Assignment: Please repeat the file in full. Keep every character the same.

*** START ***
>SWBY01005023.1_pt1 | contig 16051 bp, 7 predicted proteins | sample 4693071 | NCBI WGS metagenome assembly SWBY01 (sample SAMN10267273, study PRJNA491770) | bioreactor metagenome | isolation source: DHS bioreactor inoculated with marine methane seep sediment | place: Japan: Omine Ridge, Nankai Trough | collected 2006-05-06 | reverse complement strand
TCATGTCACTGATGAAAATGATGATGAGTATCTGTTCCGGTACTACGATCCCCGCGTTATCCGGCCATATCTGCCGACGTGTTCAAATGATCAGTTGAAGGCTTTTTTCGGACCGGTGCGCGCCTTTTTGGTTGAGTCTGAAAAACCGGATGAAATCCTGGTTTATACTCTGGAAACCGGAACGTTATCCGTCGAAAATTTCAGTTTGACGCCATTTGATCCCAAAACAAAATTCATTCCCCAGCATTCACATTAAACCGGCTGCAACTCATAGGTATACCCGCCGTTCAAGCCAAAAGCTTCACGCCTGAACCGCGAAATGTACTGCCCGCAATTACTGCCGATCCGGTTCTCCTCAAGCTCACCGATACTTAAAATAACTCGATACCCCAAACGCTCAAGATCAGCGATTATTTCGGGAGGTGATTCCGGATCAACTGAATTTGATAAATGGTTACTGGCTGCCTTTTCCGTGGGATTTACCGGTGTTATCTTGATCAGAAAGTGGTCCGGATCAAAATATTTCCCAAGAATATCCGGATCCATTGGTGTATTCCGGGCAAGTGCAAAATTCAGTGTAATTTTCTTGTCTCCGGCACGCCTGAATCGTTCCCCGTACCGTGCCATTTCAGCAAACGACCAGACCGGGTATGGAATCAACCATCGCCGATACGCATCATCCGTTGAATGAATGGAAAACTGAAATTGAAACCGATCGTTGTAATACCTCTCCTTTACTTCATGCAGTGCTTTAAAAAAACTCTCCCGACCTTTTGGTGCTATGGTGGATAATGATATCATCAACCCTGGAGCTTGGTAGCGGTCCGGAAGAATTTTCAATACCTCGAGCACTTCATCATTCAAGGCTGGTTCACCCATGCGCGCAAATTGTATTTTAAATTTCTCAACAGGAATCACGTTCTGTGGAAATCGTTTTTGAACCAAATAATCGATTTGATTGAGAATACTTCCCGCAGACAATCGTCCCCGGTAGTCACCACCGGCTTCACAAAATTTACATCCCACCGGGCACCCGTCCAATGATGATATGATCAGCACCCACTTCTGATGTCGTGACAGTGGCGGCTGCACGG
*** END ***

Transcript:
>SWBY01005023.1_pt1 | contig 16051 bp, 7 predicted proteins | sample 4693071 | NCBI WGS metagenome assembly SWBY01 (sample SAMN10267273, study PRJNA491770) | bioreactor metagenome | isolation source: DHS bioreactor inoculated with marine methane seep sediment | place: Japan: Omine Ridge, Nankai Trough | collected 2006-05-06 | reverse complement strand
TCATGTCACTGATGAAAATGATGATGAGTATCTGTTCCGGTACTACGATCCCCGCGTTATCCGGCCATATCTGCCGACGTGTTCAAATGATCAGTTGAAGGCTTTTTTCGGACCGGTGCGCGCCTTTTTGGTTGAGTCTGAAAAACCGGATGAAATCCTGGTTTATACTCTGGAAACCGGAACGTTATCCGTCGAAAATTTCAGTTTGACGCCATTTGATCCCAAAACAAAATTCATTCCCCAGCATTCACATTAAACCGGCTGCAACTCATAGGTATACCCGCCGTTCAAGCCAAAAGCTTCACGCCTGAACCGCGAAATGTACTGCCCGCAATTACTGCCGATCCGGTTCTCCTCAAGCTCACCGATACTTAAAATAACTCGATACCCCAAACGCTCAAGATCAGCGATTATTTCGGGAGGTGATTCCGGATCAACTGAATTTGATAAATGGTTACTGGCTGCCTTTTCCGTGGGATTTACCGGTGTTATCTTGATCAGAAAGTGGTCCGGATCAAAATATTTCCCAAGAATATCCGGATCCATTGGTGTATTCCGGGCAAGTGCAAAATTCAGTGTAATTTTCTTGTCTCCGGCACGCCTGAATCGTTCCCCGTACCGTGCCATTTCAGCAAACGACCAGACCGGGTATGGAATCAACCATCGCCGATACGCATCATCCGTTGAATGAATGGAAAACTGAAATTGAAACCGATCGTTGTAATACCTCTCCTTTACTTCATGCAGTGCTTTAAAAAAACTCTCCCGACCTTTTGGTGCTATGGTGGATAATGATATCATCAACCCTGGAGCTTGGTAGCGGTCCGGAAGAATTTTCAATACCTCGAGCACTTCATCATTCAAGGCTGGTTCACCCATGCGCGCAAATTGTATTTTAAATTTCTCAACAGGAATCACGTTCTGTGGAAATCGTTTTTGAACCAAATAATCGATTTGATTGAGAATACTTCCCGCAGACAATCGTCCCCGGTAGTCACCACCGGCTTCACAAAATTTACATCCCACCGGGCACCCGTCCAATGATGATATGATCAGCACCCACTTCTGATGTCGTGACAGTGGCGGCTGCACGG